Purity—it’s much more than just saving sex for marriage. It’s a way of life. In 1 Timothy 4:12–16, the Apostle Paul instructed Timothy, the young preacher, to strive for purity in all areas of his life—including speech, conduct, love, and faith—so that Timothy’s ministry would not be despised by his hearers. Today’s generation of young believers desperately needs to be inspired to live pure lives—to be a remnant of purity in their generation and bring glory to their Creator and Savior. One organization encouraging teens to do just that is Happily Ever After.
Julie Hintz, Happily Ever After’s founder, has seen the consequences of impure living. She served as executive director for a pregnancy help center for 10 years and led a Bible study for women who had abortions. Determined to help teens, she began giving abstinence talks in schools and youth groups.
In March 2002, Julie felt God calling her to start a ministry specifically to inspire teens to save sex for marriage.
Happily Ever After’s programs, customized for a variety of ages and audiences, address the pressures that teens face when trying to stay pure in a sex-crazed world. Julie uses the account of the very first temptation—the serpent with Adam and Eve in the Garden—to help teens recognize the principles of temptation.
Today, young minds are pounded with explicit images and messages at every turn—television, movies, magazines, and even cereal boxes. Sexual flirting (with words, the eyes, clothing, and body movement) and sexual participation before marriage are glamorized and presented as the norm. Meanwhile, like lifeguards asleep on the beach, parents have become desensitized to the impact this behavior has on their teens.
Even the most committed Christian experiences pressures to trade purity for popularity.
“We’re gradually getting used to more and more ungodly and unhealthy stuff, and we don’t even realize how gravely ill we are,” says Julie.
Even the most committed Christian experiences pressures to trade purity—of thoughts, media choices, conversations, and actions—for popularity.
“The extraordinary Christian can feel quite alone and begin to question his or her convictions,” Julie says. “Without a strong vision and support, the pressure to compromise godly standards is intense.”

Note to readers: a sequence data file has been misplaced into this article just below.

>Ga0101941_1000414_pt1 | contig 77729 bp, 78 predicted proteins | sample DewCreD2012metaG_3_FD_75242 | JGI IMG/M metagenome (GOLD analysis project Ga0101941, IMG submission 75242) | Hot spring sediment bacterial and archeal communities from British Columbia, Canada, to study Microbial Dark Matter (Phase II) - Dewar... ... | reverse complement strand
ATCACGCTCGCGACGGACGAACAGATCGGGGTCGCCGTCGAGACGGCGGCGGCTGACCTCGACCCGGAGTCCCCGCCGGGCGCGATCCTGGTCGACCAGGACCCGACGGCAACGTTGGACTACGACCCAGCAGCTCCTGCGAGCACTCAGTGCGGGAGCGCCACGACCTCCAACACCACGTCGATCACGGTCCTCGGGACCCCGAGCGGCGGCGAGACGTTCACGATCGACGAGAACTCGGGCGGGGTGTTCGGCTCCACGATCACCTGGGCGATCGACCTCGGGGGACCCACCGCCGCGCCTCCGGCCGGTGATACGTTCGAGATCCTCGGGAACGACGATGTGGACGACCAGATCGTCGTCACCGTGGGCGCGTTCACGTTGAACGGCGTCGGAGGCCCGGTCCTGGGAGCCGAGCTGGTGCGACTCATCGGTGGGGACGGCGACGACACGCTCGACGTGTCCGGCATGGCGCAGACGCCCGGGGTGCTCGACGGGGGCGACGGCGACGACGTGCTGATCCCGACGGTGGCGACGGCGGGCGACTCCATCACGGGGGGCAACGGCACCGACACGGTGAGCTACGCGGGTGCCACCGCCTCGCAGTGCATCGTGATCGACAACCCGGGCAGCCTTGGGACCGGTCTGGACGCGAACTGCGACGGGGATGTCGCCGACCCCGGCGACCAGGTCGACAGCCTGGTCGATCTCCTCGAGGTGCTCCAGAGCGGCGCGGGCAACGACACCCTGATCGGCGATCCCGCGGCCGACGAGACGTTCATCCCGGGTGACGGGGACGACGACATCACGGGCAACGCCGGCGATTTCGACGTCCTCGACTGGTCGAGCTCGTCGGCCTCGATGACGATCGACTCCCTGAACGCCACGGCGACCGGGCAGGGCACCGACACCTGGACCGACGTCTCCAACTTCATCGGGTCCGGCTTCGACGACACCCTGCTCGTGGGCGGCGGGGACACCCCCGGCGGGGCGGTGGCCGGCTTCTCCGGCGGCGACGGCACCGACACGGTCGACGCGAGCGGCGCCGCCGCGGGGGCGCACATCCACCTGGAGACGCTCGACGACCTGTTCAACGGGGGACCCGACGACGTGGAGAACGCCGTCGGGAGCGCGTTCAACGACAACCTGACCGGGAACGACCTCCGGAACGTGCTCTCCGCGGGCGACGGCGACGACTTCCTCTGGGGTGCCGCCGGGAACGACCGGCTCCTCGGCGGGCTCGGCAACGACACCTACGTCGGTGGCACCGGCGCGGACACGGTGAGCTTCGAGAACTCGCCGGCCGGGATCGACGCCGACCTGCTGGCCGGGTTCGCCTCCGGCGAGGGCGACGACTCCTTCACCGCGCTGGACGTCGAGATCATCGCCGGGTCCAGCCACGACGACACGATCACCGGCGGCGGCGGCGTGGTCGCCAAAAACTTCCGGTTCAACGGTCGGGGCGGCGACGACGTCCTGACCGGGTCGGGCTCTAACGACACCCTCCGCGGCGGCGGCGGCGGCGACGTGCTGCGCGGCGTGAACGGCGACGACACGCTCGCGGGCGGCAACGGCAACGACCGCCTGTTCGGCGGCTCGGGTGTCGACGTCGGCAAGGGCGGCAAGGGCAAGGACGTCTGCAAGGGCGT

Julie sees that young people’s convictions are not being reinforced by strong and consistent messages for purity. She says that parents and youth pastors often unwittingly reinforce unhealthy media messages by their silence.
Parents are sometimes squeamish about talking to their teens about sex. So, Happily Ever After offers workshops that give parents the information they need to protect their children’s hearts, health, and future fertility. They also learn facts that will establish them as the experts on sex for their children, and they leave with biblical guidelines against which to weigh decisions.
When she gives abstinence talks at public schools, Julie shares the principles of Bible-based purity, but she can’t mention that those principles are God’s standards. While the abstinence message has been well-received by students, teachers, and parents, the biggest difficulty has been getting into the public school district initially. Julie says there is much disagreement among reproductive health committees about what should be taught, plus lengthy approval processes for curricula. However, because she is a guest speaker, her curriculum doesn’t have to be approved.
In addition to in-school, co-ed presentations, Happily Ever After programs also include Girls Night Out events and Mother/Daughter Teas. Parents complete an assignment based on Genesis 49 prior to these events, and the girls are given an assignment to complete with their parents as a follow-up after the events.
Since purity is the foundation for a God-honoring marriage, it should be no surprise that much of Julie’s teaching comes from Genesis, where God outlines the foundation for marriage.
She uses the story of Cain in Genesis 4 to teach a basic principle of Scripture: If we live life God’s way, we will be blessed, but if we stubbornly insist on living it our own way, sin will have its way with us.
The story of Esau found in Genesis 25:19–34 and Genesis 27 illustrates the ability to look ahead and anticipate the consequences of our actions. Esau impulsively “despised his birthright” as a young man and deeply regretted it once he understood that he could not regain it. In the same way, adolescents often “despise their virginity because they do not understand how precious it is until after they have squandered it,” Julie says.
Julie also uses the story of Joseph found in Genesis 37–50 to show that God blesses patience and obedience.
“Joseph’s story gives encouragement to the young man who is being called ‘gay’ because he has chosen to exercise sexual restraint. It also encourages the young woman who is dumped by her boyfriend because she will not give him what belongs to her future husband,” says Julie.
Time spent teaching future husbands and wives about God’s design for sex, beginning with Genesis, is surely a priceless commitment.